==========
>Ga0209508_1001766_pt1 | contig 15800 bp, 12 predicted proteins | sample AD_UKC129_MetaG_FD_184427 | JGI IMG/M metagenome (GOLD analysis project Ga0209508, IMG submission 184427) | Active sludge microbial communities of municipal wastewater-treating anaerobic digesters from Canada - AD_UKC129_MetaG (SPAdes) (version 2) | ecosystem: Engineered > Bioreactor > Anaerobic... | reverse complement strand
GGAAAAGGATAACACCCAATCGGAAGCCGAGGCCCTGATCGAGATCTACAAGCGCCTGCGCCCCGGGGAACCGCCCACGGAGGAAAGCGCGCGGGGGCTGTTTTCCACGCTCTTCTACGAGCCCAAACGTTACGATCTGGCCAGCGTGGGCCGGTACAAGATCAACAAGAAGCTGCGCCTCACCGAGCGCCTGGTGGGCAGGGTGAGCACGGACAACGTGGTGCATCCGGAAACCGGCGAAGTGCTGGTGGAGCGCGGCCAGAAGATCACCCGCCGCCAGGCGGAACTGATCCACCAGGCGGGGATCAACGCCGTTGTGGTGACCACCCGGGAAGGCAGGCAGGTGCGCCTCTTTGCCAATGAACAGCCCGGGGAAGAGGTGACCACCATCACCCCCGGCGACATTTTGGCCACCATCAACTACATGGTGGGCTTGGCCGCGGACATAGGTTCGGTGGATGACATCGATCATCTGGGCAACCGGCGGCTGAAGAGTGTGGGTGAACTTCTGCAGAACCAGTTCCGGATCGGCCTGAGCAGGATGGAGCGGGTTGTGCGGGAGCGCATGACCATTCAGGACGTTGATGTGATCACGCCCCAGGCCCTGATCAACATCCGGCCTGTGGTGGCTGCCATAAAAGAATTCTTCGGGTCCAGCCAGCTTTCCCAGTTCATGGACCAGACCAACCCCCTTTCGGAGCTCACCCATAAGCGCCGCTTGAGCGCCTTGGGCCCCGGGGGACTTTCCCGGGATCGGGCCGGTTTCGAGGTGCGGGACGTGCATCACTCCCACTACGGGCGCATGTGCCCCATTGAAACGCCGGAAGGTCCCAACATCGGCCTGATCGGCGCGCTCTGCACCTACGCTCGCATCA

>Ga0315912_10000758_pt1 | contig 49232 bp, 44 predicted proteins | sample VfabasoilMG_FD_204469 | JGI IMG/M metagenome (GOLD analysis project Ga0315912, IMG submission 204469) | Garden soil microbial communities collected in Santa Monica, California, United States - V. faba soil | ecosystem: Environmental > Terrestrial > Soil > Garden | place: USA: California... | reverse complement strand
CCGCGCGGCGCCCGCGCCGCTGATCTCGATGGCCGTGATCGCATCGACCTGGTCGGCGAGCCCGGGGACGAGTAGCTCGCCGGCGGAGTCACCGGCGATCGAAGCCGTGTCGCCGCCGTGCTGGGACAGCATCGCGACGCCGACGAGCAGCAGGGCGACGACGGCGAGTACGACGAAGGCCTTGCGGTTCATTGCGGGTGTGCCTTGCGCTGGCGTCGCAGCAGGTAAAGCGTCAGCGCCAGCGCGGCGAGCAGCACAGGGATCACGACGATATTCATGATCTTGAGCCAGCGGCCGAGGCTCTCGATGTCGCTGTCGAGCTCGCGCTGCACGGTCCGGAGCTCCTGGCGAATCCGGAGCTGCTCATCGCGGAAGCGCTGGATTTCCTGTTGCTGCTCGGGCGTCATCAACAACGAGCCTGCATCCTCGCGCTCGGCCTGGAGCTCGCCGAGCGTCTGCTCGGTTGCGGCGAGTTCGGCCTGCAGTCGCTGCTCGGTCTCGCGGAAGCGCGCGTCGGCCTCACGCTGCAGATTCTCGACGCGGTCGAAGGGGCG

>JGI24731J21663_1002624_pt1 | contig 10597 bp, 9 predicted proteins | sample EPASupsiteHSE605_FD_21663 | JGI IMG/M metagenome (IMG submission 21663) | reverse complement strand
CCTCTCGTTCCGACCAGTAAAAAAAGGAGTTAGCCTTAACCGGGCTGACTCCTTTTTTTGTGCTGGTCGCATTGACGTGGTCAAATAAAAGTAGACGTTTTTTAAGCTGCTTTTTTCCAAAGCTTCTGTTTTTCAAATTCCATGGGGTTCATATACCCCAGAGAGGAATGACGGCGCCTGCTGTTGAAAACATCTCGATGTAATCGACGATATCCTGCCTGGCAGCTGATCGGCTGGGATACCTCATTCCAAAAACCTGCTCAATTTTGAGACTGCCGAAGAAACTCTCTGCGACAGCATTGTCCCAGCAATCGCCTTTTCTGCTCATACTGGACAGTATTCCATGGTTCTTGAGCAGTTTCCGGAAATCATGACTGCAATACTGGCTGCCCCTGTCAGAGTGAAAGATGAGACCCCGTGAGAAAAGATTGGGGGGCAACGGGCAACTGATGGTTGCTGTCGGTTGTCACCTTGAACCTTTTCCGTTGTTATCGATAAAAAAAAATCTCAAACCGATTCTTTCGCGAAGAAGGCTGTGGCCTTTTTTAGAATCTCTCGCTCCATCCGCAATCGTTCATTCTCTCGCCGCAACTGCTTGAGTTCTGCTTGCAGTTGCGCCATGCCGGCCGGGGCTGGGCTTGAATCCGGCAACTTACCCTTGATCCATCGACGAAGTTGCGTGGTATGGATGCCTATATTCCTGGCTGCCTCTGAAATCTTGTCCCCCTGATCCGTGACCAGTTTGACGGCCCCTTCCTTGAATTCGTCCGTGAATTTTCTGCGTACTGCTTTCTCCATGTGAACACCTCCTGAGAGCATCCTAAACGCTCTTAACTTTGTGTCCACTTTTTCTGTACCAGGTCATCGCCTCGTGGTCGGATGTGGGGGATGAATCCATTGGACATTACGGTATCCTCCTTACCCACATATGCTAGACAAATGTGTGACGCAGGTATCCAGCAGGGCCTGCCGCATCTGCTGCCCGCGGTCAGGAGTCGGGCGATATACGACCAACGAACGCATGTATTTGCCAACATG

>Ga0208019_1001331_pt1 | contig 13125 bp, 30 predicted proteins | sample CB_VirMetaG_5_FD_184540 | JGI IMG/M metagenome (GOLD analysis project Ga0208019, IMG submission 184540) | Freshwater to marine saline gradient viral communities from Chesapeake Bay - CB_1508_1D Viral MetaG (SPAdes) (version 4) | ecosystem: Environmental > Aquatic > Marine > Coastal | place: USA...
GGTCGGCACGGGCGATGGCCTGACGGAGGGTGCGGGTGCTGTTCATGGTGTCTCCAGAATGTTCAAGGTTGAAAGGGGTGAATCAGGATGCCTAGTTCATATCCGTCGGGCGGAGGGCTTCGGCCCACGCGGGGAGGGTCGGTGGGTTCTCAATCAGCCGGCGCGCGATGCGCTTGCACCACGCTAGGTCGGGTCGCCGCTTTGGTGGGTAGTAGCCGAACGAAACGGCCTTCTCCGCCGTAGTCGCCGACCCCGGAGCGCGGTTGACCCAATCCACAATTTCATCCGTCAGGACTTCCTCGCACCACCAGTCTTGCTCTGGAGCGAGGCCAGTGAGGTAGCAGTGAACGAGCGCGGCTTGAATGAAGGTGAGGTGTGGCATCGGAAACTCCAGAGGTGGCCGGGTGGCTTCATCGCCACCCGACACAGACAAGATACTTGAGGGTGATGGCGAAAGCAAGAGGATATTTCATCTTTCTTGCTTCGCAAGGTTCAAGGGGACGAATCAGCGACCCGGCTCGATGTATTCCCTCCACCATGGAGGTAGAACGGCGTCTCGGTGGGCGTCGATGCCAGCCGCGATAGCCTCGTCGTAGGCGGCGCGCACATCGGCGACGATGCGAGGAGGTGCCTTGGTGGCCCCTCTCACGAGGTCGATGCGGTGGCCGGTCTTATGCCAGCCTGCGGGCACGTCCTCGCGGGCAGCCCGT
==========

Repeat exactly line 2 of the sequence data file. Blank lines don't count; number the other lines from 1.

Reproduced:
GGAAAAGGATAACACCCAATCGGAAGCCGAGGCCCTGATCGAGATCTACAAGCGCCTGCGCCCCGGGGAACCGCCCACGGAGGAAAGCGCGCGGGGGCTGTTTTCCACGCTCTTCTACGAGCCCAAACGTTACGATCTGGCCAGCGTGGGCCGGTACAAGATCAACAAGAAGCTGCGCCTCACCGAGCGCCTGGTGGGCAGGGTGAGCACGGACAACGTGGTGCATCCGGAAACCGGCGAAGTGCTGGTGGAGCGCGGCCAGAAGATCACCCGCCGCCAGGCGGAACTGATCCACCAGGCGGGGATCAACGCCGTTGTGGTGACCACCCGGGAAGGCAGGCAGGTGCGCCTCTTTGCCAATGAACAGCCCGGGGAAGAGGTGACCACCATCACCCCCGGCGACATTTTGGCCACCATCAACTACATGGTGGGCTTGGCCGCGGACATAGGTTCGGTGGATGACATCGATCATCTGGGCAACCGGCGGCTGAAGAGTGTGGGTGAACTTCTGCAGAACCAGTTCCGGATCGGCCTGAGCAGGATGGAGCGGGTTGTGCGGGAGCGCATGACCATTCAGGACGTTGATGTGATCACGCCCCAGGCCCTGATCAACATCCGGCCTGTGGTGGCTGCCATAAAAGAATTCTTCGGGTCCAGCCAGCTTTCCCAGTTCATGGACCAGACCAACCCCCTTTCGGAGCTCACCCATAAGCGCCGCTTGAGCGCCTTGGGCCCCGGGGGACTTTCCCGGGATCGGGCCGGTTTCGAGGTGCGGGACGTGCATCACTCCCACTACGGGCGCATGTGCCCCATTGAAACGCCGGAAGGTCCCAACATCGGCCTGATCGGCGCGCTCTGCACCTACGCTCGCATCA